Indeed, as of March 2015 ADNOC began trimming exports of Murban grade crude to Asia to divert the production to the Ruwais refinery. In particular, the new additions to the east refinery operation will expand the production of Group II and Group III base oils by 500,000 tpa. The expanded refinery also includes the world’s largest residue fluidised catalytic cracker, while in a separate project, Takreer will attempt to convert all heavy oil produced by its refineries to lighter petroleum fractions, as well as anode-quality coke for the local aluminium smelters and carbon black for Borouge use.
Speaking to OBG, Jasem Ali Al Sayegh, CEO of Takreer, said the recent addition of global refining capacity had led to downward pressure on profit margins in the sector. “In an over-supplied market with razor-thin margins, IOCs are investing heavily in ramping up their capacity to produce more premium products,” he told OBG. “These include products with higher crack spreads such as ultra-low sulphur diesel, which has sulphur content as low as 10 parts per million. In terms of our own product diversification, Takreer is developing more value-added products with greater margins, including propylene and base oils for lubricants with higher viscosity. Most of this is being driven by a greater emphasis on environmentally sound products.”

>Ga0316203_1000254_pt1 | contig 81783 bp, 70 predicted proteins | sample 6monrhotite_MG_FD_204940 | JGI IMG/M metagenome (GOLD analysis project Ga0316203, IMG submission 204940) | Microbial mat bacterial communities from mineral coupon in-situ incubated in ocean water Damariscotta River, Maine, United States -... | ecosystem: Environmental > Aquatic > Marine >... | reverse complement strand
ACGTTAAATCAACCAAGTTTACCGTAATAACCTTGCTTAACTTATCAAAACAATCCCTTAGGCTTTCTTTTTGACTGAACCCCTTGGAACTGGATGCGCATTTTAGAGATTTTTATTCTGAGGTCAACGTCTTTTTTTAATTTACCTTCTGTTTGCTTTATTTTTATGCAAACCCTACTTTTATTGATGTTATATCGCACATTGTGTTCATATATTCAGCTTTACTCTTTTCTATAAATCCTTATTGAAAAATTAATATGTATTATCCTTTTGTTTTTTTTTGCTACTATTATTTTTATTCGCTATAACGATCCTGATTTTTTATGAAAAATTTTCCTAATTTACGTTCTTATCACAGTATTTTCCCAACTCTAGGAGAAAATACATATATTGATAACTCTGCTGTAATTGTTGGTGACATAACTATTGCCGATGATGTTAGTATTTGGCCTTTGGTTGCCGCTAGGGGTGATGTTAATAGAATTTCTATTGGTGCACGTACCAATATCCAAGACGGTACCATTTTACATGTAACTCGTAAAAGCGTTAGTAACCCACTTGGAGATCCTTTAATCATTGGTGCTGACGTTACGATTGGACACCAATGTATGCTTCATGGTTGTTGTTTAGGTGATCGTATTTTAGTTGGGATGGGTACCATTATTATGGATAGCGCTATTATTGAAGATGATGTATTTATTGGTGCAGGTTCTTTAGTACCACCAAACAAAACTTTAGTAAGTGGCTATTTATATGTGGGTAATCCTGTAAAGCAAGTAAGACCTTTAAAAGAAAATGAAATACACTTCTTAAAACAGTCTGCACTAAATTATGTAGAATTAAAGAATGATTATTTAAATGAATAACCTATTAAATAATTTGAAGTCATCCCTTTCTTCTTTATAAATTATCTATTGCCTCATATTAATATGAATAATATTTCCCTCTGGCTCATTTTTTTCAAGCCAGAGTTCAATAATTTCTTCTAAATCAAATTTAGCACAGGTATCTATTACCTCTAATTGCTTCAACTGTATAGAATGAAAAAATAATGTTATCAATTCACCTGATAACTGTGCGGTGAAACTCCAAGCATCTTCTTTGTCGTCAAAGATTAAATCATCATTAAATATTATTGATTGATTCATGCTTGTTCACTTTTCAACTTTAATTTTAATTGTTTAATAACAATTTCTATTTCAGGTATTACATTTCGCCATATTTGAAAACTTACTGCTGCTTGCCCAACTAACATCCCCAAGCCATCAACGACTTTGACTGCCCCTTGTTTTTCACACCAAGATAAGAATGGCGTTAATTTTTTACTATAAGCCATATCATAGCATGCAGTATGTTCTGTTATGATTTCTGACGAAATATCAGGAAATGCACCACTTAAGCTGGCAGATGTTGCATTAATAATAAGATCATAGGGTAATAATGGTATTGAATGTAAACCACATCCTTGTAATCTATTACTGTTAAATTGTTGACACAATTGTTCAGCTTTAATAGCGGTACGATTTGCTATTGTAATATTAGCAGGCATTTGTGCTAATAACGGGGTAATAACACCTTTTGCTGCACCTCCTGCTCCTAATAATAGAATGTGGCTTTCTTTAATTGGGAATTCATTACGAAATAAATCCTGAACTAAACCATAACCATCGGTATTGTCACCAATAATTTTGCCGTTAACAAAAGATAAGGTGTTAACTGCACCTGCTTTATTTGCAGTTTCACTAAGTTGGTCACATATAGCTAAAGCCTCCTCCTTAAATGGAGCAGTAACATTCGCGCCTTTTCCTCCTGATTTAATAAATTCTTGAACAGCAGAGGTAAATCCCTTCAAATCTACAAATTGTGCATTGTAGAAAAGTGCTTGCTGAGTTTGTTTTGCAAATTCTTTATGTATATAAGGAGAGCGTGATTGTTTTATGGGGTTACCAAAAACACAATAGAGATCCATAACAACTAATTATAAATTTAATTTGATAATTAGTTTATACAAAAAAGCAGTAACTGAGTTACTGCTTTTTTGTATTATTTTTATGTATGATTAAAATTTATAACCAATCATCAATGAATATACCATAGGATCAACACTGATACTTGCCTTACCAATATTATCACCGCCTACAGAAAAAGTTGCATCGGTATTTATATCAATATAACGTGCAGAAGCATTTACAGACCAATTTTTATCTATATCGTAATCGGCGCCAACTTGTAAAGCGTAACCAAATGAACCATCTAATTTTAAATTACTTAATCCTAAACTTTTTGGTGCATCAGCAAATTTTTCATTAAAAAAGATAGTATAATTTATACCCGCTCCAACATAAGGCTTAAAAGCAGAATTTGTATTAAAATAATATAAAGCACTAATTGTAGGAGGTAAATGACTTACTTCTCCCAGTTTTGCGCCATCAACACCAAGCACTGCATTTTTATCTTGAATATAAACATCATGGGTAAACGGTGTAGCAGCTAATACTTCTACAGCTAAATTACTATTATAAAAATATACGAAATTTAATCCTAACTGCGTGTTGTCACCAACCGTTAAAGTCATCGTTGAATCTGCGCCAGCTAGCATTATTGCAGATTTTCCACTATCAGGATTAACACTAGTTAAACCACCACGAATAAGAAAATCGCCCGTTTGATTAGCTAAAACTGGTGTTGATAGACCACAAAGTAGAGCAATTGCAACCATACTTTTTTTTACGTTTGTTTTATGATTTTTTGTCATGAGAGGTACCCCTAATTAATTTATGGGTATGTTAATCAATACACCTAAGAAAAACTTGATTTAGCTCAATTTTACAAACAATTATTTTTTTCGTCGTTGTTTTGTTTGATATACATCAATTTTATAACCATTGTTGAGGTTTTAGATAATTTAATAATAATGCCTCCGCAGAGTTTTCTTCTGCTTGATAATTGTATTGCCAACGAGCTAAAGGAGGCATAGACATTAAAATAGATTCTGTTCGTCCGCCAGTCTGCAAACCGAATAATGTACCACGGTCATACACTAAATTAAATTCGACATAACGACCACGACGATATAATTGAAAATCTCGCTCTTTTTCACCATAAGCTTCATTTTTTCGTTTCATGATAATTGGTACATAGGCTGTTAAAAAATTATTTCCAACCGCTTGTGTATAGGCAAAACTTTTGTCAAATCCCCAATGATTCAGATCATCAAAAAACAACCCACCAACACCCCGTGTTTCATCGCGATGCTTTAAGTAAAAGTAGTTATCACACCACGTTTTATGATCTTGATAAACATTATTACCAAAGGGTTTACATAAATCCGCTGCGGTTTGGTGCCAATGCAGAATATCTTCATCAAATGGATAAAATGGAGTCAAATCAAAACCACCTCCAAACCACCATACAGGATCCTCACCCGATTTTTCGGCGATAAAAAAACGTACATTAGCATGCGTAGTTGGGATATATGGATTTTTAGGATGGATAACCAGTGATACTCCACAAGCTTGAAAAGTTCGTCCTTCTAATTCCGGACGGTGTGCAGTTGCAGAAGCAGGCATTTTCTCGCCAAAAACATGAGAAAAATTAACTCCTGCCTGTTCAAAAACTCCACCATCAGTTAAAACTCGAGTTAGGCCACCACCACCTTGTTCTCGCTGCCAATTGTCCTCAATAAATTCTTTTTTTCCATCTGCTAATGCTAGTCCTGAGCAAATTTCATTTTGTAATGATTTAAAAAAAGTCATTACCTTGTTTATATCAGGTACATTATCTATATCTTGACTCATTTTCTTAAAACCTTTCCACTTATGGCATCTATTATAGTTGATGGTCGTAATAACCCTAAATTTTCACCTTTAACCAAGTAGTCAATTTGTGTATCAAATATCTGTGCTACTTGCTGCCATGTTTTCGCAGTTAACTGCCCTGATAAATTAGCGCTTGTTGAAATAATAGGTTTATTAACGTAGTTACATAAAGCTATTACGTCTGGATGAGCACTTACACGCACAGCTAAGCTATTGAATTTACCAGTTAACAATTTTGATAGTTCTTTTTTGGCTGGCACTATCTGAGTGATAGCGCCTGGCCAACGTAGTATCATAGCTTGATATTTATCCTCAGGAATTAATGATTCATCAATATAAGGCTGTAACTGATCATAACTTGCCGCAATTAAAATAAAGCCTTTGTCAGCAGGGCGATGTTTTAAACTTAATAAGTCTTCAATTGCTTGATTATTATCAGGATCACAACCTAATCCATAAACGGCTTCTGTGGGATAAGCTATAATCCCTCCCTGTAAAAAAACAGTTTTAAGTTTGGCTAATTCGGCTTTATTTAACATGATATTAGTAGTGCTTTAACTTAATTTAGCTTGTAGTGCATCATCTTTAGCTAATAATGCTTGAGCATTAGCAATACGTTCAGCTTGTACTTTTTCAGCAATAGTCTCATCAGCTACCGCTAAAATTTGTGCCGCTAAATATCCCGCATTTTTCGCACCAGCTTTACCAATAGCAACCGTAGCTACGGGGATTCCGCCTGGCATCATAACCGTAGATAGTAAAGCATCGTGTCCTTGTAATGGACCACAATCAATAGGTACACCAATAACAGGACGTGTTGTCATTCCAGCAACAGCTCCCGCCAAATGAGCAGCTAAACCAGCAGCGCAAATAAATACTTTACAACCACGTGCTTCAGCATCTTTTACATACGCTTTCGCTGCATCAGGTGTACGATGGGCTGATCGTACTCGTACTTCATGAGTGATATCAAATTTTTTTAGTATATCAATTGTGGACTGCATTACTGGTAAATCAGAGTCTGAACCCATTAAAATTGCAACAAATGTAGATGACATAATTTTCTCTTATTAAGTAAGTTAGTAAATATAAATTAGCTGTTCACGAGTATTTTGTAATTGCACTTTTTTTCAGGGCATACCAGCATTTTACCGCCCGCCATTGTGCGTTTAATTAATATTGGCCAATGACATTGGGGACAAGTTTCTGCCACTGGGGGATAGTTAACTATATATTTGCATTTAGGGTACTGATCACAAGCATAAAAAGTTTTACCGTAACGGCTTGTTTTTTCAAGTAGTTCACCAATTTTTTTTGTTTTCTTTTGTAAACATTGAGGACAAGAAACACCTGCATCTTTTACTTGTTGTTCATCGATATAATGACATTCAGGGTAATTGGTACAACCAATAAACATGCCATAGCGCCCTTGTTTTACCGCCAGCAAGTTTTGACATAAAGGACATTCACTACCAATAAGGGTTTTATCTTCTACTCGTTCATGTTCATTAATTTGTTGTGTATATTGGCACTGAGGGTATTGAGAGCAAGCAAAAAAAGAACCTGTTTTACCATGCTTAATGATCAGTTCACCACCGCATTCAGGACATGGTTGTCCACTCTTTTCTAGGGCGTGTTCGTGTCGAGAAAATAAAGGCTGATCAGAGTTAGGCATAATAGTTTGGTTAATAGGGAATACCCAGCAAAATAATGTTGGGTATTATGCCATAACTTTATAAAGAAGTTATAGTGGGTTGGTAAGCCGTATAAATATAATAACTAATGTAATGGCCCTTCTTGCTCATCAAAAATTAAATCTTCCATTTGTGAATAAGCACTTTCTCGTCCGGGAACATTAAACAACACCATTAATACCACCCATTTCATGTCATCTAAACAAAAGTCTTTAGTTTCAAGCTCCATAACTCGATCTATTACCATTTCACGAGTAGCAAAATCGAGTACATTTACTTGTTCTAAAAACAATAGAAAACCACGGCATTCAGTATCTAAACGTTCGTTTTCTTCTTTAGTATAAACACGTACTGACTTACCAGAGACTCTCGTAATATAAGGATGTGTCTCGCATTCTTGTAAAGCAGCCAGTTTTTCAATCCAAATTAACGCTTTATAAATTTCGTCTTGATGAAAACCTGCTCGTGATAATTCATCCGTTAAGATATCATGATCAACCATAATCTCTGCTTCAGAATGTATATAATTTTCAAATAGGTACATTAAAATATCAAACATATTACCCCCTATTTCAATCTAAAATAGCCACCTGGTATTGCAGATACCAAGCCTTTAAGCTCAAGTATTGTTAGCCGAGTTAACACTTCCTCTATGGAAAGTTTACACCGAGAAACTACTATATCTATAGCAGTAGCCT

The Ruwais project will help satisfy demand for high-quality petroleum products in local markets, as well as secure ADNOC’s presence in international markets for refined products. The plant will export 1.1m tpa of propylene to the Borouge complex, leading to reduced investment and operating costs for both companies. The project is set to increase Takreer’s refining capacity of crude oil by 417,000 bpd and almost double production of transport fuels. Al Sayegh said, “Takreer and Borouge integrated [their] expansion plans, from the design phase of both our Ruwais refinery and our partner’s Borough III polyolefin complex expansion. This joint effort maximises the benefits of having Abu Dhabi’s largest petrochemicals and refining plants next to one another.”
The absorption of some of Abu Dhabi’s additional crude production in value-added downstream production is a calculated move in light of the current oil price climate. With crude oil production expected to hit 3.5m bpd within two years and demand from Abu Dhabi’s primary Asian markets still weak, simply over-supplying the export market would be a poor allocation of capital. Al Sayegh told OBG, “Gasoline and diesel prices, which were long dependent on demand in developed nations, now fluctuate with the developing world’s rising thirst for crude oil and fuels. However, demand growth from developing nations, especially China has slowed down over the last couple of years.” By contrast, diversification into refined petroleum and petrochemicals not only increases the extent of the hydrocarbons value chain kept within country, but also assists Abu Dhabi in its economic diversification strategy, in line with the Abu Dhabi Economic Vision 2030. To this end, the latest expansion plan for Borouge – a joint venture between ADNOC and Austria’s OMV subsidiary Borealis – will see production of polyolefins increase from 2m tpa to 4.5m tpa by 2016.